In addition to the horrific treatment of those prisoners during their transport, the Japanese also failed to mark the vessel as a prisoner-of-war transporter and she was subsequently bombed by the US Military. On 15th December 1944, she was sheltering in Subic Bay with a complement of 1,620 American and British prisoners on board. Caught in the bay by an American air raid, she suffered heavy bombardment and was sunk close to shore.
Over 300 prisoners died during the short transit from Manila and the sinking of the vessel. Of those who escaped from the sinking ship, the remaining majority subsequently died of harsh treatment, malnutrition, and disease during their transport to Japan. Fewer than 200 prisoners remained alive when the Japanese finally surrendered and the war ended.
More details about the Oryoku Maru can be read in this compiled survivors’ account: The Oryoku Maru Story
Due to its history, the wreck often creates a somber atmosphere in the minds of visiting divers. It lies only 500 meters from the shore, near Alava Pier, at a maximum depth of 27 meters. It is mostly tangled wreckage due to demolitions to protect passing shipping. It often has the worst visibility of all the Subic Bay wreck diving sites, due to its proximity to the outflow of the Kalaklan River.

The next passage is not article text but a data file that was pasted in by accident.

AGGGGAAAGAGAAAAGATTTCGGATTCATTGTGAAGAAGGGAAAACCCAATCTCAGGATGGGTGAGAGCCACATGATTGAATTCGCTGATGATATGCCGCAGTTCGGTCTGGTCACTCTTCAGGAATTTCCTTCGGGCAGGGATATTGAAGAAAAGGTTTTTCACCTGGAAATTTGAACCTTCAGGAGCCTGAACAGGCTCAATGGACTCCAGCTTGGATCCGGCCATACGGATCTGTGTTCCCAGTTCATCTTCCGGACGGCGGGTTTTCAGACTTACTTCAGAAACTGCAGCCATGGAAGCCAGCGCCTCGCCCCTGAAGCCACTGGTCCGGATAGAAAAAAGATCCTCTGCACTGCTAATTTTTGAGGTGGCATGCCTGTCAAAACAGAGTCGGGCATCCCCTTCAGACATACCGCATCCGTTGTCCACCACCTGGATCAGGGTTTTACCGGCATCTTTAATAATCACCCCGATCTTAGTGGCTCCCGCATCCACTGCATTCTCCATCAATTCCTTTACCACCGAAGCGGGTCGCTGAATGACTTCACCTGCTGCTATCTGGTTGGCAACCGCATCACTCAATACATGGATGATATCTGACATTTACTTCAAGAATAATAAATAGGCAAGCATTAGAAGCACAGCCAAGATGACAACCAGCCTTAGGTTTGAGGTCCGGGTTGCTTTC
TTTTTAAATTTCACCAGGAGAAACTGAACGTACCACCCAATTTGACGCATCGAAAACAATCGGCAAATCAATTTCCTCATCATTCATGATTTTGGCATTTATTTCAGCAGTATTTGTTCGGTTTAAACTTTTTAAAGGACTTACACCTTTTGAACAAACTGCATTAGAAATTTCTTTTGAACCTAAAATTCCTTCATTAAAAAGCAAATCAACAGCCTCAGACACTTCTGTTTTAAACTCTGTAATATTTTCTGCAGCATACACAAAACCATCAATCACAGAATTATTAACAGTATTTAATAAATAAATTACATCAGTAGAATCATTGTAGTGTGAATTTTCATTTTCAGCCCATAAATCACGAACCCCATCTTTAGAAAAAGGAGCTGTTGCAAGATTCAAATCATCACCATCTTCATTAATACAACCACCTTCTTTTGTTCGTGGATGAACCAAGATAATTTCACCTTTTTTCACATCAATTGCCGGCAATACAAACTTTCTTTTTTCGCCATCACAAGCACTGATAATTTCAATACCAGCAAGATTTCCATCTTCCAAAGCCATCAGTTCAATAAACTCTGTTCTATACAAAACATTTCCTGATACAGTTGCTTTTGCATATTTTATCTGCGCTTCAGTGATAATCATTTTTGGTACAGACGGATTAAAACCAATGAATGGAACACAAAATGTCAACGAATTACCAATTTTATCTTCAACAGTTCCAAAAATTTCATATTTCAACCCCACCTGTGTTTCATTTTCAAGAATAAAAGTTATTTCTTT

- Depth: 22m
- Suitable for: Advanced Open Water / Experienced Divers
IJN Seian Maru – Auxilary Tanker
The Seian Maru is a 3,712-tone freighter that was serving the Japanese Navy when she was bombed and sunk by US Navy Aircraft on the 19th December 1944, only 4 days after the sinking of the Oruyko Maru. She was built in 1938, with a length of 351ft and a width of 50ft, and served the Japanese Navy as an anti-submarine net layer and patrol boat, before being re-roled as an auxiliary tanker.
During her time as an anti-submarine vessel, it is reported that she saw action in May 1942; dropping multiple depth charges near Ambon in the Moluccas (Indonesia), defending herself from air attack, whilst protecting troop transporting vessels from the No.3 Yokosuka ‘Special Naval Landing Force’ from Timor.
It now lies on its port side at a depth of 27m. It suffered severe damage to the midsection when it was sunk and the drama of its demise is evident from the twisted and torn metal of its hull. One of the less frequently visited Subic Bay wreck diving sites, due to unreliable visibility and frequent restrictions from the harbor authority.
- Depth: 27m
- Suitable for: Advanced Open Water / Experienced Divers
Japanese Patrol Boat
Located in the same bay as the LCU wreck, this Imperial Japanese Navy vessel sank during the occupation of Subic during World War Two. The wreck stands upright at a maximum depth of 26m and is structurally intact.
The exact vessel type and purpose of this ship are not known, but with a length of 120ft, a breadth of 25ft, and weighing around 150 tons, she was most likely employed as a tug boat or submarine detection vessel. It is one of the most pleasant Subiic Bay wreck diving sites, as the wreck attracts a large amount of marine life and typically enjoys good visibility.